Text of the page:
2013 Cubs season review: Catchers

Jesse Rogers recaps the Cubs by position and looks at what changes might be in store for 2014.

It’s simple. Catching turned into a strength for the Chicago Cubs in 2013. Welington Castillo took major steps, while backup Dioner Navarro revitalized his career. The Cubs brought in Navarro as a mentor to push Castillo and it could not have worked out better. Navarro had a career year on offense while Castillo excelled defensively and improved at the plate over the course of the second half.

The good: Castillo became one of the best in the game at blocking pitches in the dirt. Scouts say he’s right behind the Cardinals' Yadier Molina in this category, and Castillo's defensive WAR (2.8) ranks first in all of baseball. At the plate his walk percentage increased significantly in the second half to the point where he finished the season with a more-than-respectable .349 OBP. Navarro was simply deadly at the plate. He proved himself from both sides with power off the bench as well as in spot starts. He set a career highs in batting average, on-base percentage and home runs despite his backup status.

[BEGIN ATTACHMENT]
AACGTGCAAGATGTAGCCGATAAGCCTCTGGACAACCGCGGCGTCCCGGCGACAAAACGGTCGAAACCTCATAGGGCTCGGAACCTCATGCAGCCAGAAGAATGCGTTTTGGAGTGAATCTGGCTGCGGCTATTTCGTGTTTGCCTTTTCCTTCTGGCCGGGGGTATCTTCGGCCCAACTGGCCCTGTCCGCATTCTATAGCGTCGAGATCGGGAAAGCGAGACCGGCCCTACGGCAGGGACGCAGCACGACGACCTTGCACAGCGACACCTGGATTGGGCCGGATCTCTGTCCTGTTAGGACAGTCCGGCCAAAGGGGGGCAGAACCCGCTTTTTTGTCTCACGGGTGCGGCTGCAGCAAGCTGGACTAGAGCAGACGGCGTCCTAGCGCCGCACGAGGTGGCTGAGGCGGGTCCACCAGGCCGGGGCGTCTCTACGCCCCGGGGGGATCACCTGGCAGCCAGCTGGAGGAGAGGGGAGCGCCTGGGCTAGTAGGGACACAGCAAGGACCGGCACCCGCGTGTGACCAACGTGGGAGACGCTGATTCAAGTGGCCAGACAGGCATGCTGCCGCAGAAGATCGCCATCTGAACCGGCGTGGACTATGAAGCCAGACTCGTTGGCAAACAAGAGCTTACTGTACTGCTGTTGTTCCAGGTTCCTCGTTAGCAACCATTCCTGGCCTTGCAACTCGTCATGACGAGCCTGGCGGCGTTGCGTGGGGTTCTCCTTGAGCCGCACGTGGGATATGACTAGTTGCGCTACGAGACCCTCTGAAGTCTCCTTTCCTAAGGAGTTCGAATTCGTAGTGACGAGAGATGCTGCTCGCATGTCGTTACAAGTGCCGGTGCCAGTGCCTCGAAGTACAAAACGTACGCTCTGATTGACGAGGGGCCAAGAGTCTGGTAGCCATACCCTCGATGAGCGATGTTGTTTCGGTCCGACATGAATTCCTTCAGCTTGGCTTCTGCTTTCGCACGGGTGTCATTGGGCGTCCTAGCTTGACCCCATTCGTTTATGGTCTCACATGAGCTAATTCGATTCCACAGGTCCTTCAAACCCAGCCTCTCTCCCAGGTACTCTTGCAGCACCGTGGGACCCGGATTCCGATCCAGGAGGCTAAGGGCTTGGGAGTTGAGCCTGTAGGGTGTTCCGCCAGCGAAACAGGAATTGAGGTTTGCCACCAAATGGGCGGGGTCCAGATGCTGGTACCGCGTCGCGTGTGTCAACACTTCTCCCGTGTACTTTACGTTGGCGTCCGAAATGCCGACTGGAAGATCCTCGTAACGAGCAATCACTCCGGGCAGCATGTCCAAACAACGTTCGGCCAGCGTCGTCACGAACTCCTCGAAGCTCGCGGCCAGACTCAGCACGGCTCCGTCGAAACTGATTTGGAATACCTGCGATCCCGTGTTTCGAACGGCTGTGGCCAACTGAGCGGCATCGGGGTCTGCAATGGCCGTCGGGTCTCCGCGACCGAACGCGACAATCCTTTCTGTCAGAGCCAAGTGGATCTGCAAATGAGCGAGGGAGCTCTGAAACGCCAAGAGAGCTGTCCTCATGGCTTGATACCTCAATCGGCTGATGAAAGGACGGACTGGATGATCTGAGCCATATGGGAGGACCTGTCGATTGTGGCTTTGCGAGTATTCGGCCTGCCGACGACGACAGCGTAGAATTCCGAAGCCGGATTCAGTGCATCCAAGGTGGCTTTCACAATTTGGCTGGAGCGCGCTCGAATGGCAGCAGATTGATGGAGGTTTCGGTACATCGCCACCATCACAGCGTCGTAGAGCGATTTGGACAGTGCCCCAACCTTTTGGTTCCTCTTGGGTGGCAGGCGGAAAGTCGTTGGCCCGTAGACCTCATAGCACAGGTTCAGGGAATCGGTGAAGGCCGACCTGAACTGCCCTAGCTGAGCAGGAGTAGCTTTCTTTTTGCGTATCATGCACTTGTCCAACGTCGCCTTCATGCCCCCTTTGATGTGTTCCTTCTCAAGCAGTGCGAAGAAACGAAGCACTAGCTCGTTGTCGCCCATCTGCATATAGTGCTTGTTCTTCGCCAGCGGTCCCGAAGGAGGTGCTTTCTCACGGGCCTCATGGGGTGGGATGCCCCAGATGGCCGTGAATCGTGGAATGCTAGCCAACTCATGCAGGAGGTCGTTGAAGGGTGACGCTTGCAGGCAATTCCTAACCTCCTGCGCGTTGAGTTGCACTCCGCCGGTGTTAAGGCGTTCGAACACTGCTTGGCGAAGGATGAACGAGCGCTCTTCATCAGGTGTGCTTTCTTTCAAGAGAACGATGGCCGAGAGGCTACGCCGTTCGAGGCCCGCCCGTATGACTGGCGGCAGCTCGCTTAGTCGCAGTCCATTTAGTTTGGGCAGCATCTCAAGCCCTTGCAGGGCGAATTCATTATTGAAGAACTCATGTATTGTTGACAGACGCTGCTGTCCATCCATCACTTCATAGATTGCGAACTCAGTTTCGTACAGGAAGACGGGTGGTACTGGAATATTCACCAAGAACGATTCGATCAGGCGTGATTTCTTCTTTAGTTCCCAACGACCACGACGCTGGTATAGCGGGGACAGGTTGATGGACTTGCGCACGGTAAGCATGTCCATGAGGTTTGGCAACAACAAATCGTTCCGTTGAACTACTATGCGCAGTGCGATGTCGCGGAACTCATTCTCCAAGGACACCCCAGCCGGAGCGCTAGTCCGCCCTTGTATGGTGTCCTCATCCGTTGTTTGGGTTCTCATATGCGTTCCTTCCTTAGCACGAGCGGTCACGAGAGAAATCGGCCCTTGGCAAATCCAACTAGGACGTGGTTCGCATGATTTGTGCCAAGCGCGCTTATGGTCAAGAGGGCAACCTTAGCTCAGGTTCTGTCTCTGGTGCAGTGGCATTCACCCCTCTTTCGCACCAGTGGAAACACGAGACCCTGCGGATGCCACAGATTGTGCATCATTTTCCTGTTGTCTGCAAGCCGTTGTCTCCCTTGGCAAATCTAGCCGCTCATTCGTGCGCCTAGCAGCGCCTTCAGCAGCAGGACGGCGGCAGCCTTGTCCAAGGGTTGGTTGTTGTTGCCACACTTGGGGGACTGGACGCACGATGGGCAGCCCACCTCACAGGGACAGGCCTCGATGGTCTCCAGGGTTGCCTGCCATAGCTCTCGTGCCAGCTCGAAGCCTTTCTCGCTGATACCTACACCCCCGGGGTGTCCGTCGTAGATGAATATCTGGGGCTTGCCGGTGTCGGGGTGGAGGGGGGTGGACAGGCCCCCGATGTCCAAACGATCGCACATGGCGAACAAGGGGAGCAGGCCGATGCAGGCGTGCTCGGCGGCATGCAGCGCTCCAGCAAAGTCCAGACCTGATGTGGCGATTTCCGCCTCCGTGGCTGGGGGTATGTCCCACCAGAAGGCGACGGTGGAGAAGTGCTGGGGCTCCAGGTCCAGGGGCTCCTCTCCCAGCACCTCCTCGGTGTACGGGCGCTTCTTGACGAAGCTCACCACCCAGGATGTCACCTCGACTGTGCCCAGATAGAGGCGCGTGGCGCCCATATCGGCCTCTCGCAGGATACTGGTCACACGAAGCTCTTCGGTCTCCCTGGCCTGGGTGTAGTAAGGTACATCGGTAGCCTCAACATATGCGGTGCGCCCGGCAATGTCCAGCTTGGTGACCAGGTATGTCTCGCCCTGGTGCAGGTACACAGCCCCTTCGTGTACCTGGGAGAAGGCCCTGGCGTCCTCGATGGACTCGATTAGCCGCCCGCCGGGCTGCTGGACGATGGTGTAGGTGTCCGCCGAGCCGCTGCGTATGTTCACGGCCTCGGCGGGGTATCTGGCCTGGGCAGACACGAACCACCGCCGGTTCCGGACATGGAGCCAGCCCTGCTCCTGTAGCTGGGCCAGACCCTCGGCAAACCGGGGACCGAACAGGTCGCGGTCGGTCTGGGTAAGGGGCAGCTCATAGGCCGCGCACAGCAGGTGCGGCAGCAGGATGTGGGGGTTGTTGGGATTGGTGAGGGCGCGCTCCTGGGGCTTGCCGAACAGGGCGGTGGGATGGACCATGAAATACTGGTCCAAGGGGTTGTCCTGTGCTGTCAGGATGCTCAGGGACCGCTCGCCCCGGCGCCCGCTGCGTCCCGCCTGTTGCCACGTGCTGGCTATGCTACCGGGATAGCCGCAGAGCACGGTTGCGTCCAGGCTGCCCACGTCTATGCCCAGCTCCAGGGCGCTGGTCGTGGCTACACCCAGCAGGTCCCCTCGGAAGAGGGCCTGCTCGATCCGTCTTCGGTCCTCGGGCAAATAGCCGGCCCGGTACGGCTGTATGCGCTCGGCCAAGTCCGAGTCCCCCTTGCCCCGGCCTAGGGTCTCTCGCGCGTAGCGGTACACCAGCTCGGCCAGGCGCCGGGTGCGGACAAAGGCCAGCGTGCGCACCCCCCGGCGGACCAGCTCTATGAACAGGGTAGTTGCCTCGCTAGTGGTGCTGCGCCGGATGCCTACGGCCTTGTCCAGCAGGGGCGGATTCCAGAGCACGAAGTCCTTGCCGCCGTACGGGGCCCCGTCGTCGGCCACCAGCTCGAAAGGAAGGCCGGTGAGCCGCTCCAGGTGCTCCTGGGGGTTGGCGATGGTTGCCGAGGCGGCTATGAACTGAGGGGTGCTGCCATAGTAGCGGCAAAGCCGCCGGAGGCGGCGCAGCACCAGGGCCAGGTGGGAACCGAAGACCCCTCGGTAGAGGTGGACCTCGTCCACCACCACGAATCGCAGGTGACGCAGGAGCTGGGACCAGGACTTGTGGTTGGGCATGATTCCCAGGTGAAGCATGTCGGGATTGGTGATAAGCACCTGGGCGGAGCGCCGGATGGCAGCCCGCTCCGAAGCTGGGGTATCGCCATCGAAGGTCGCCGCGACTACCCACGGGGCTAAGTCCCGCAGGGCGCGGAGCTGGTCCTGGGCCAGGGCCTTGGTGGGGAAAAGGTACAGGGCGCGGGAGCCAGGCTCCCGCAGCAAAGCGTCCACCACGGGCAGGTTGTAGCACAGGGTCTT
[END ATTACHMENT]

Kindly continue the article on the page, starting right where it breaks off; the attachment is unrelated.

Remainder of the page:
The bad: Though Castillo has a strong arm, base runners weren’t scared to run on him, and his 29.5 caught-stealing percentage is middle of the pack, though a lot of that has to do with Cubs pitching. The team could use a little more power from Castillo, who hit just eight home runs on the season. Navarro wasn’t nearly as dynamic defensively and it hurt the Cubs a few times with some errant throws or missed balls in the dirt.

Who’s next?: The Cubs have very little in their system at the catching position, in fact they’re going to try to convert a few players from other positions this fall and winter. It means Castillo is entrenched as the starter, but Navarro is no sure thing to return. If he does leave, expect the Cubs to simply fill his spot with another veteran free agent. There are a host of catchers who will be available.

2014 outlook: Castillo took some steps on defense, now he needs to take another one on offense and build off his second half. His walk total will be critical as he showed pop when he swung at good pitches. With catching thin around the league, he should be in line for a longer-term contract. As for his backup in 2014, Navarro may have played himself into a bigger deal elsewhere. If he stays he’ll be one of the higher-paid backups in the league. But his value to Castillo and the Cubs might be worth it.